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Chilean mining chief warns royalties bill in current form ‘akin to expropriation’ By Reuters

© Reuters. FILE PHOTO: The Codelco El Teniente copper mine, the world’s largest underground copper mine is shown near Rancagua, Chile, August 13, 2020. Picture taken through a window. REUTERS/Fabian Cambero

By Fabian Cambero

SANTIAGO (Reuters) – Chile’s National Mining Society (Sonami) has warned that a royalty project being discussed in Congress proposes levels of taxation that are “akin to expropriation” and would paralyze investment in the Andean nation.

The plan, which proposes a progressive tax of at least 3% on and lithium sales, is driven by opposition-party legislators as a way to fund more expansive government social programmes as the country struggles to recover from the coronavirus pandemic.

The bill has been tweaked in Congress’ mining and finance commissions and will be voted on in the chamber of deputies on Thursday. If approved, it will move to the Senate.

Chile has seen a number of initiatives aimed at extracting more value from its largest industry over the years but the latest bill is gathering steam and alarming miners.

It follows intense social protests over inequality and elitism that exploded in October 2019 and simmer to this day, and comes after economic hardships inflicted by the pandemic.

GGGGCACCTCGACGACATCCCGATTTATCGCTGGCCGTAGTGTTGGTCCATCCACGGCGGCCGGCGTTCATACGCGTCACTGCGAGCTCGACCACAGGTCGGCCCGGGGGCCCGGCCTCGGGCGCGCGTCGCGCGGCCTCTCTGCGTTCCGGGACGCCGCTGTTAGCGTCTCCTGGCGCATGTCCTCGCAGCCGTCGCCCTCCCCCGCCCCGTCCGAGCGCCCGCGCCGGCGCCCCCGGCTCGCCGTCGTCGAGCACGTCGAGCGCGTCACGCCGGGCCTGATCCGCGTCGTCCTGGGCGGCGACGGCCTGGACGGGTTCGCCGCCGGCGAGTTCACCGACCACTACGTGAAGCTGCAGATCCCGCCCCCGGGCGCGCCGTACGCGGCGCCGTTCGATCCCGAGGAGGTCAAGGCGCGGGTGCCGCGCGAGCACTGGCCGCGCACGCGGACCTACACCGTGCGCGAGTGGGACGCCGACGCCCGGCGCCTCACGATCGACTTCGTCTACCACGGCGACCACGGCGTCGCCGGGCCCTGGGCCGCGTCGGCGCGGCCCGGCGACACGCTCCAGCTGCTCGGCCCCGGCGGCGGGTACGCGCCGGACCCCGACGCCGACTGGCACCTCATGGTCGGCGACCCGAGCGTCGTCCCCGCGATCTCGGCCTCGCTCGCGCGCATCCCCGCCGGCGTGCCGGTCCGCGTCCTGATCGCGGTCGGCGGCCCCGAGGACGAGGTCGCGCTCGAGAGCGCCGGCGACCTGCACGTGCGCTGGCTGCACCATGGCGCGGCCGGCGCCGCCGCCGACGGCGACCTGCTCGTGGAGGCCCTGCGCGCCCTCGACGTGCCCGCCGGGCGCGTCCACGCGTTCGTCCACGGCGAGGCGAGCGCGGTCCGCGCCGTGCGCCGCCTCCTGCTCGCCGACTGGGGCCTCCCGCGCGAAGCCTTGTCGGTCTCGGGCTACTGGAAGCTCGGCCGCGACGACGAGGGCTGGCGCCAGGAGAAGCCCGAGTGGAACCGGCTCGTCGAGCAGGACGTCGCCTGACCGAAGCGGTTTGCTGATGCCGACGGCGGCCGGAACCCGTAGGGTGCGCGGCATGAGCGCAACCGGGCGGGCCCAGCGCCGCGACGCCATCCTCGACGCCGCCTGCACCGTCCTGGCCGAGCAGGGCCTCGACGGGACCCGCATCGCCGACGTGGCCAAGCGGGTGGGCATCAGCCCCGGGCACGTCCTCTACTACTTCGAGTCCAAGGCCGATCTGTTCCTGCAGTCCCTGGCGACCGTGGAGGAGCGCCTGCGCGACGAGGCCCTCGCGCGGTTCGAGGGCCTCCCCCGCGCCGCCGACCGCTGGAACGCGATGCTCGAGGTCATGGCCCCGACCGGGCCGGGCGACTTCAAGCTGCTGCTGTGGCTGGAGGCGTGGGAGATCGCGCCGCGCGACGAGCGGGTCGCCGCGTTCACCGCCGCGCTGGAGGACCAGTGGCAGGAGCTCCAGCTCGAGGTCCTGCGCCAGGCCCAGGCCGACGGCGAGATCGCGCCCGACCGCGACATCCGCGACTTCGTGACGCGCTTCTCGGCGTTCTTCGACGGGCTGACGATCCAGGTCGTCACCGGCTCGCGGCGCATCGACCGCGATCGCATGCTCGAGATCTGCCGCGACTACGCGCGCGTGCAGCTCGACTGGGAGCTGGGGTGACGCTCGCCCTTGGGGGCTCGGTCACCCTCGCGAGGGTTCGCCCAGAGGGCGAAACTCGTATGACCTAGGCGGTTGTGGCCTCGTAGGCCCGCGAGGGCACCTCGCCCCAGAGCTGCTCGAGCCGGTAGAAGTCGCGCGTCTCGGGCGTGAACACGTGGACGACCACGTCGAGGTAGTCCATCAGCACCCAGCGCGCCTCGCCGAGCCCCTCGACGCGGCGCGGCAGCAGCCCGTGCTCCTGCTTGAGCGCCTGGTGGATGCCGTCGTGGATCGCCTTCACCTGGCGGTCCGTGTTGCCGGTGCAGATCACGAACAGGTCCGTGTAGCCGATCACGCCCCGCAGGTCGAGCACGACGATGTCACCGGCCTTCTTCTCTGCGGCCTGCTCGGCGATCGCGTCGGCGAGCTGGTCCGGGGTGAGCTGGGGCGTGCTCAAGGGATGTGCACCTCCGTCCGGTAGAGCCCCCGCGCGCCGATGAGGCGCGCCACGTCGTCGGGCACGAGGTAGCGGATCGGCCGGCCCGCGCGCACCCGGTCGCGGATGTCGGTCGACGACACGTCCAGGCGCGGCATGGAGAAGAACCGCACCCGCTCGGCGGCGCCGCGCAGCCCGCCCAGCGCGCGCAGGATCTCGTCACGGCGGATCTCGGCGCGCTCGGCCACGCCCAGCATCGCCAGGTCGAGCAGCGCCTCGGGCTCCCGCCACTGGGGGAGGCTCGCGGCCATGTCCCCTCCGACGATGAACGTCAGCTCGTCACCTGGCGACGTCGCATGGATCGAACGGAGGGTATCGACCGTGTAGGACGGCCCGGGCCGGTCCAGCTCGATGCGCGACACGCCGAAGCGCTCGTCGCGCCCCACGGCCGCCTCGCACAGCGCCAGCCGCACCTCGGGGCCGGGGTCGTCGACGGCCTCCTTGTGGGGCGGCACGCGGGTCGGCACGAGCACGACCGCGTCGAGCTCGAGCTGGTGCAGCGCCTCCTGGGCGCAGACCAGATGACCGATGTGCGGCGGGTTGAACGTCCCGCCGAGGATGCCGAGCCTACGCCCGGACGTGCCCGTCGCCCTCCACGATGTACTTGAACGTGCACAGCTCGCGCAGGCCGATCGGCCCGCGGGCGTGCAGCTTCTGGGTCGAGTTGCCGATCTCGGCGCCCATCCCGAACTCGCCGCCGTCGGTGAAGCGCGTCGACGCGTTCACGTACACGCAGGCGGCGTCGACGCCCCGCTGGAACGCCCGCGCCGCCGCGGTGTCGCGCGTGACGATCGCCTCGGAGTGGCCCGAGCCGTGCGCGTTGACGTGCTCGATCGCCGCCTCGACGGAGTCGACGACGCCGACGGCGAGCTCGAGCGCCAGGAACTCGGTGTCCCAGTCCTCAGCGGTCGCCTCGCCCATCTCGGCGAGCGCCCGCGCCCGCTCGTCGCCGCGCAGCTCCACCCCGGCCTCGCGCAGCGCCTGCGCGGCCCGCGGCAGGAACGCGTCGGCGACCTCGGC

The government opposes the royalties plan, with Mining Minister Juan Carlos Jobet saying it risked putting Chile “completely out of kilter” with other mining nations.

However, last week Congress – including ruling-coalition lawmakers – approved a third drawdown by citizens on Chile’s privately held pension pots despite staunch government opposition. The country is also in the process of forging a new constitution – a key demand of the protests.

Big miners are stepping up lobbying efforts to oppose the latest plan.

Diego Hernandez, the president of Sonami, which represents copper miners across Chile, issued a statement reiterating earlier comments that the project is unconstitutional, and that if it were approved as currently conceived it would have serious consequences for the industry and the country.

He said that under the current proposal, 12 of the 15 biggest miners operating in the country would end up operating at a loss.

“These are tax levels akin to expropriation and this is going to inhibit investment immediately,” he said. In addition to the state-owned Codelco, Chile is host to mining operations by BHP Group (NYSE:) Ltd, Anglo American (LON:) Plc, Glencore (OTC:) Plc, Antofagasta (LON:) Minerals and Freeport-McMoRan (NYSE:) Inc.

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